Yes, People Really Fight About Topics They’ve Never Researched

It’s a bit unbelievable, but people will give strong opinions on topics…that they have never even researched.

My first and foremost rule for aspiring authors, new writers, or seasoned authors (so basically everyone) is that if you hear a term you don’t know from someone online (looking at you, people on Twitter giving advice to others in subjects you’ve never studied or, hell, taken the time to look up and for some reason have formed an opinion about a topic), is to GOOGLE the term!

There’s a a lot of talk about what certain things are. You’ll hear terms like “character driven” or “plot driven” novels, “plotter/planner” or “pantser” or the newer coined term, “plantser.” You’ll hear people talk about the different ways they get information when writing. You’ll hear conversations about people who “talk” to their characters, who talk to their characters, and others who have no contact with them. There are people who set out to write a book, and it follows that plan precisely. Then you have the instances where you have a clear path in your mind, and when you write your characters, the story suddenly takes wild turns.

I’m going to address what all of these terms are (and more!) as well as provide links to sources that perhaps go more in depth. Everything I talk about are things I learned while pursuing my MFA in creative writing (and my MA in publishing), from conversations with others with MFAs, other authors, people in industry, and articles (trusted) that I ever looked up at one point or another to strengthen my understanding of a concept.

New/baby authors, or even authors who have writing experience but not any in literary terms or other conversations surrounding writing, I urge you: When you read that post, Twitter thread, or blog post on what a term is or advice on how to write something unfamiliar and outside your comfort zone (maybe with another culture, ethnicity, or mental illness you don’t have, have never experienced, or have no contacts in the field about) always do you due diligence and look up professional articles to (hopefully) backup what you’ve learned from a stranger on the internet. Is it an annoying extra step? Maybe. But it’s one that is totally necessary.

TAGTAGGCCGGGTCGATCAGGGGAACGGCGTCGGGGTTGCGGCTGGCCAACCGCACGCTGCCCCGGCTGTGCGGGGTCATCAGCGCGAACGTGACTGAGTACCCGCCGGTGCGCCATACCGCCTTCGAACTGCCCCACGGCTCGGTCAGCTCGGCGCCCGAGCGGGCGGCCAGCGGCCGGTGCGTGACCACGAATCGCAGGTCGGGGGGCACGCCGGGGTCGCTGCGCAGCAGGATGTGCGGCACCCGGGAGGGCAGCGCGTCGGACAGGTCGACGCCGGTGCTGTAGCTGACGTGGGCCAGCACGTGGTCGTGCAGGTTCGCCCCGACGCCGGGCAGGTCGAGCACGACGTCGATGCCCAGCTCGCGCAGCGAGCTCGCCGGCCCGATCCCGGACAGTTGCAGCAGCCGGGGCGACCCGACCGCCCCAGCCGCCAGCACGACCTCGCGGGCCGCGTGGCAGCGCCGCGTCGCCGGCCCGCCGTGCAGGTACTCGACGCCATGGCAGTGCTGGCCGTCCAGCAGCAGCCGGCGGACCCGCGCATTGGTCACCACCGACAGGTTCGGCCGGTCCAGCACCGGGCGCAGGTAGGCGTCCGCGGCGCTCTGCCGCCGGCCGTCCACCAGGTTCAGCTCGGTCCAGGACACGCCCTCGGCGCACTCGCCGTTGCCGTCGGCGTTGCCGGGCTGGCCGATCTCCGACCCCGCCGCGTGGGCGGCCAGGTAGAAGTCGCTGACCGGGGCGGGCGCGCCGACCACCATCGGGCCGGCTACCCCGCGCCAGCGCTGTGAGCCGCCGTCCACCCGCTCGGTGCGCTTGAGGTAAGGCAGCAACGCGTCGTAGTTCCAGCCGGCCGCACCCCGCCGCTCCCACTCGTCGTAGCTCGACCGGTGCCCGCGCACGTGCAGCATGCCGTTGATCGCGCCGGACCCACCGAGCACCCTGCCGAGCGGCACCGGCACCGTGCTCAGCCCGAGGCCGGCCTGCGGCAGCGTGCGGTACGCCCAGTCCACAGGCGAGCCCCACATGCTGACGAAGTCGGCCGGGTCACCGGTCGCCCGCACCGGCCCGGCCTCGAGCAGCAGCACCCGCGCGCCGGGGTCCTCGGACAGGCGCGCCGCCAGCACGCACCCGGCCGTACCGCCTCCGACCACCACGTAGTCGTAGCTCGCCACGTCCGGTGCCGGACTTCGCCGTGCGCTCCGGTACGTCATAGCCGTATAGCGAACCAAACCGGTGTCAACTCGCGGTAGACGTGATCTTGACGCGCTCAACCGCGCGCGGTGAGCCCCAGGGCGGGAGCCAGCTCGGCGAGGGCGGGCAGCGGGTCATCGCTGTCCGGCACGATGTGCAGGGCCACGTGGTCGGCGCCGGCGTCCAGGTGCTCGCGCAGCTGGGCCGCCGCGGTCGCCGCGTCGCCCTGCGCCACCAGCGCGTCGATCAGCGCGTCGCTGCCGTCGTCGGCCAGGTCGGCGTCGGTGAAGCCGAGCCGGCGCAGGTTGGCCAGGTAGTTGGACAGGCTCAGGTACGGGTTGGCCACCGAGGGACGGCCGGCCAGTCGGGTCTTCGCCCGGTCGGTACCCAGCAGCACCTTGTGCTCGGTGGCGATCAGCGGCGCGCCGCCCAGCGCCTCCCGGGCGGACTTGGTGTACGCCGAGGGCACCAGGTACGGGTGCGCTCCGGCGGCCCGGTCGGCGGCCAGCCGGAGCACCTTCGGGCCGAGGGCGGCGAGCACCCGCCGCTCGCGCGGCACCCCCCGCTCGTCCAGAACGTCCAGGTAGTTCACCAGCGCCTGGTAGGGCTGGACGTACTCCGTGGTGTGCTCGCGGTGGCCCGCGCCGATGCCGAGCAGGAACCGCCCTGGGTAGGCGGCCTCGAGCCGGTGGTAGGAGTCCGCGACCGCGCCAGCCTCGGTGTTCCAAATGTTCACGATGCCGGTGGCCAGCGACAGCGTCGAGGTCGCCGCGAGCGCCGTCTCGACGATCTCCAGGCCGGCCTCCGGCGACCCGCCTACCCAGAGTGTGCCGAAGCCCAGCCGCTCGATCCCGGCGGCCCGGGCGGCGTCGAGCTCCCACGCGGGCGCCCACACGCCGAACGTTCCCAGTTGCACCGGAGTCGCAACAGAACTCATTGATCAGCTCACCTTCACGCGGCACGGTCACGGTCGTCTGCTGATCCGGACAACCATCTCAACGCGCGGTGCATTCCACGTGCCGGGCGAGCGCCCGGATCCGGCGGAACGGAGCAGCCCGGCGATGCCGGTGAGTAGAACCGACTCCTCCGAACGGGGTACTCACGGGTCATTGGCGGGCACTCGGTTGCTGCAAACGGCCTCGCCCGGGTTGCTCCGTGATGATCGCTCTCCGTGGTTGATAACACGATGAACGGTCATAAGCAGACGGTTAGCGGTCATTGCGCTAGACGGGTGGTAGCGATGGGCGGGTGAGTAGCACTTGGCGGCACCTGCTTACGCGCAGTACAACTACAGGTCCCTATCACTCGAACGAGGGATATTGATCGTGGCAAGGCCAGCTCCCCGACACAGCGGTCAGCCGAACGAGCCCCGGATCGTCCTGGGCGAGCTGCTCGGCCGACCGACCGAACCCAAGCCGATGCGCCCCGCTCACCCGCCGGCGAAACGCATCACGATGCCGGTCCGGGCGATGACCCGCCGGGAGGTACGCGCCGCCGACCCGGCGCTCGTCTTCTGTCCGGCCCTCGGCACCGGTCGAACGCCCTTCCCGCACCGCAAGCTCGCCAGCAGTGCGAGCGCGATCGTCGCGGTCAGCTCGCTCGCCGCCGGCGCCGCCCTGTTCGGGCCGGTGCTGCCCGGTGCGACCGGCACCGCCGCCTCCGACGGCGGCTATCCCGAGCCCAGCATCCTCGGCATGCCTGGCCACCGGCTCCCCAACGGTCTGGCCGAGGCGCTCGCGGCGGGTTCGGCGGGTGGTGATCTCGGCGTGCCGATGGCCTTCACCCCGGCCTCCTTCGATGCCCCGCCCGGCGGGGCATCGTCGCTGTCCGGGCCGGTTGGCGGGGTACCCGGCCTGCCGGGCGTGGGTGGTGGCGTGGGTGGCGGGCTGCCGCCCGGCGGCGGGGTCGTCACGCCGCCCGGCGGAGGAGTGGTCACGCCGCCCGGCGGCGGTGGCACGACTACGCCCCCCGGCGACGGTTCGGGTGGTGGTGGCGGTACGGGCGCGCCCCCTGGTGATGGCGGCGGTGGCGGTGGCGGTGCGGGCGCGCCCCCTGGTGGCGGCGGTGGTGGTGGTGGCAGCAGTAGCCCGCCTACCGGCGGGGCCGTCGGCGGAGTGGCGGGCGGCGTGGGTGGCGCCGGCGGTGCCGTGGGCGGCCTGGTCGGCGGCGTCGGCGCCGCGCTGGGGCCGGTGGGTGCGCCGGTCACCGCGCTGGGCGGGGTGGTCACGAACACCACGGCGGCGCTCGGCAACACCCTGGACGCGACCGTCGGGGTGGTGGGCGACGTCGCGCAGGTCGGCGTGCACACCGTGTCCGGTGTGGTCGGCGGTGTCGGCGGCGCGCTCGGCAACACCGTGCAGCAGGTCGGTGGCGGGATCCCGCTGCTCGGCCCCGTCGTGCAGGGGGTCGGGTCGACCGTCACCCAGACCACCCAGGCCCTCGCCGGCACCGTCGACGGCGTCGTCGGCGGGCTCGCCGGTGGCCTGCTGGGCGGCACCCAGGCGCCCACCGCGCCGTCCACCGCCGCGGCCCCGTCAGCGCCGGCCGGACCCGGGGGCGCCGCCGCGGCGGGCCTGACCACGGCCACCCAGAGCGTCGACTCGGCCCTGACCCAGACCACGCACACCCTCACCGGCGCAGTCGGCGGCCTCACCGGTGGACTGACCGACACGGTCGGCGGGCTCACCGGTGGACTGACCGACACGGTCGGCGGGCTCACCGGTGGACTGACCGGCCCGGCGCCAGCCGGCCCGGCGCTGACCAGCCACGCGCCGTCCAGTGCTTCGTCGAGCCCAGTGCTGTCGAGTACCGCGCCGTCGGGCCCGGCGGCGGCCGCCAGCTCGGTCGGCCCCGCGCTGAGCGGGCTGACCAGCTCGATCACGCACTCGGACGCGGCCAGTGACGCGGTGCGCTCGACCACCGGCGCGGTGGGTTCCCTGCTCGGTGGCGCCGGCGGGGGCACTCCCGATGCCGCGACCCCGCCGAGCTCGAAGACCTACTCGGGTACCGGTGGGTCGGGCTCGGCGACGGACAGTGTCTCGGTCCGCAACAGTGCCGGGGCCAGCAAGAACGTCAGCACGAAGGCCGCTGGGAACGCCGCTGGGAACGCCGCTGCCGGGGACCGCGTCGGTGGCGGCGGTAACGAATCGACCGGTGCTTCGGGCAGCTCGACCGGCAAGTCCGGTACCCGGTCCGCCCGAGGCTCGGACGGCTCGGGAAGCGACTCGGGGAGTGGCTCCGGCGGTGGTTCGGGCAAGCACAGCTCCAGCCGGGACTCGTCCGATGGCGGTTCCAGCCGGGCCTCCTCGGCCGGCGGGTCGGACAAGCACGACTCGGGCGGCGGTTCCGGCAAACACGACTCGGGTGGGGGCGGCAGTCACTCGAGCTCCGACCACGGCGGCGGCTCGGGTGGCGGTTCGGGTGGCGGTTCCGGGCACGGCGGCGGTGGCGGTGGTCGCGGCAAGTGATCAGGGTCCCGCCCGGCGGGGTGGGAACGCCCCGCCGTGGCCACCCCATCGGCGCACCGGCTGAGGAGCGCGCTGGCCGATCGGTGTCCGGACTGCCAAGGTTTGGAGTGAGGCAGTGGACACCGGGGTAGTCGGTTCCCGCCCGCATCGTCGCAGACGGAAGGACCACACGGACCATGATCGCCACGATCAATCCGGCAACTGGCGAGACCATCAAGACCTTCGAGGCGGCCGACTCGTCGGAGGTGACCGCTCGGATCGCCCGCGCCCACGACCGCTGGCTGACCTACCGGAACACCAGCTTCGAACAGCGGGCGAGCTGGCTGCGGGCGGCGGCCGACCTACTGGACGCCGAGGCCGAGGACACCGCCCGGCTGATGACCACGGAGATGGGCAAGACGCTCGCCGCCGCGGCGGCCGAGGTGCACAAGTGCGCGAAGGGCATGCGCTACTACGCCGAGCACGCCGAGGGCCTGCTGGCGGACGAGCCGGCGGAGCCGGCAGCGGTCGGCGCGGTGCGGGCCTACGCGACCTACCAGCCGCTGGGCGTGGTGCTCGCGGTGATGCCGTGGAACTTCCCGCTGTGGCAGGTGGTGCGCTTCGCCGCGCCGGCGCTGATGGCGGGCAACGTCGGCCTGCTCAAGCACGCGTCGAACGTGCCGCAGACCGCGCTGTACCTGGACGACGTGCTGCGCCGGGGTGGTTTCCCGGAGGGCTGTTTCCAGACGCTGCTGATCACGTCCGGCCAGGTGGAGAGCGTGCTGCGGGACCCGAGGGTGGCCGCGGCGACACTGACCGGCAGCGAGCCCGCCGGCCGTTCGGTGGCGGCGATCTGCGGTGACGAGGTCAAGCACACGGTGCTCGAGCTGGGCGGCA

Example: I see a lot of miscommunication about what a character driven novel is. (The next post will be addressing this more in depth with backup sources!) For now, I just want to point out that those saying a character driven novel is so because their characters talk to them, and they are pantsers (they do no plot and don’t know where the story is going) is totally and completely false. This important to get right because if you query and agent saying, “I have a strong character driven novel where they told me the plot, and it’s a wild ride you’ll love!” or what have you, the agent will snort, delete your query, and pass on your book. This is so crucial to get right because it affects how industry professionals see you. And it absolutely influences if they decide to work with you or not.

It takes Google, what? 00.2 seconds typically to come up with millions of sources. You type in “character vs plot driven novels” and you will, within the span of a second, have more information to either back up what you’ve read online somewhere, or you’ll find more credible sources and be able to confidently query that agent next time about you character or plot driven novel, and why it is so! (This particular difference is important to know, because many agents will come out and say on a website, tweet, or MSWL that they are seeking specific character or plot driven novels.)

The lesson? The internet is awesome. You can learn so much–quickly–about a subject you’ve never come across before. Everyone has access. The downside? Everyone has access. So what you’re reading on that Twitter thread, Facebook post, or blog or a person you don’t really know can 100% be totally inaccurate. So do your homework! Is this person qualified to be talking about this subject? If they aren’t or you aren’t sure, have they included articles or any sources where they learned what they’re talking about? If so, give them a click! And then still do that quick Google search to make sure what you’re seeing everywhere is the same information.

If you have any questions, want to know about specific things, or need anything you’ve heard cleared up, send me a DM on Twitter!

Leave a Reply

Fill in your details below or click an icon to log in:

WordPress.com Logo

You are commenting using your WordPress.com account. Log Out /  Change )

Google photo

You are commenting using your Google account. Log Out /  Change )

Twitter picture

You are commenting using your Twitter account. Log Out /  Change )

Facebook photo

You are commenting using your Facebook account. Log Out /  Change )

Connecting to %s

%d bloggers like this: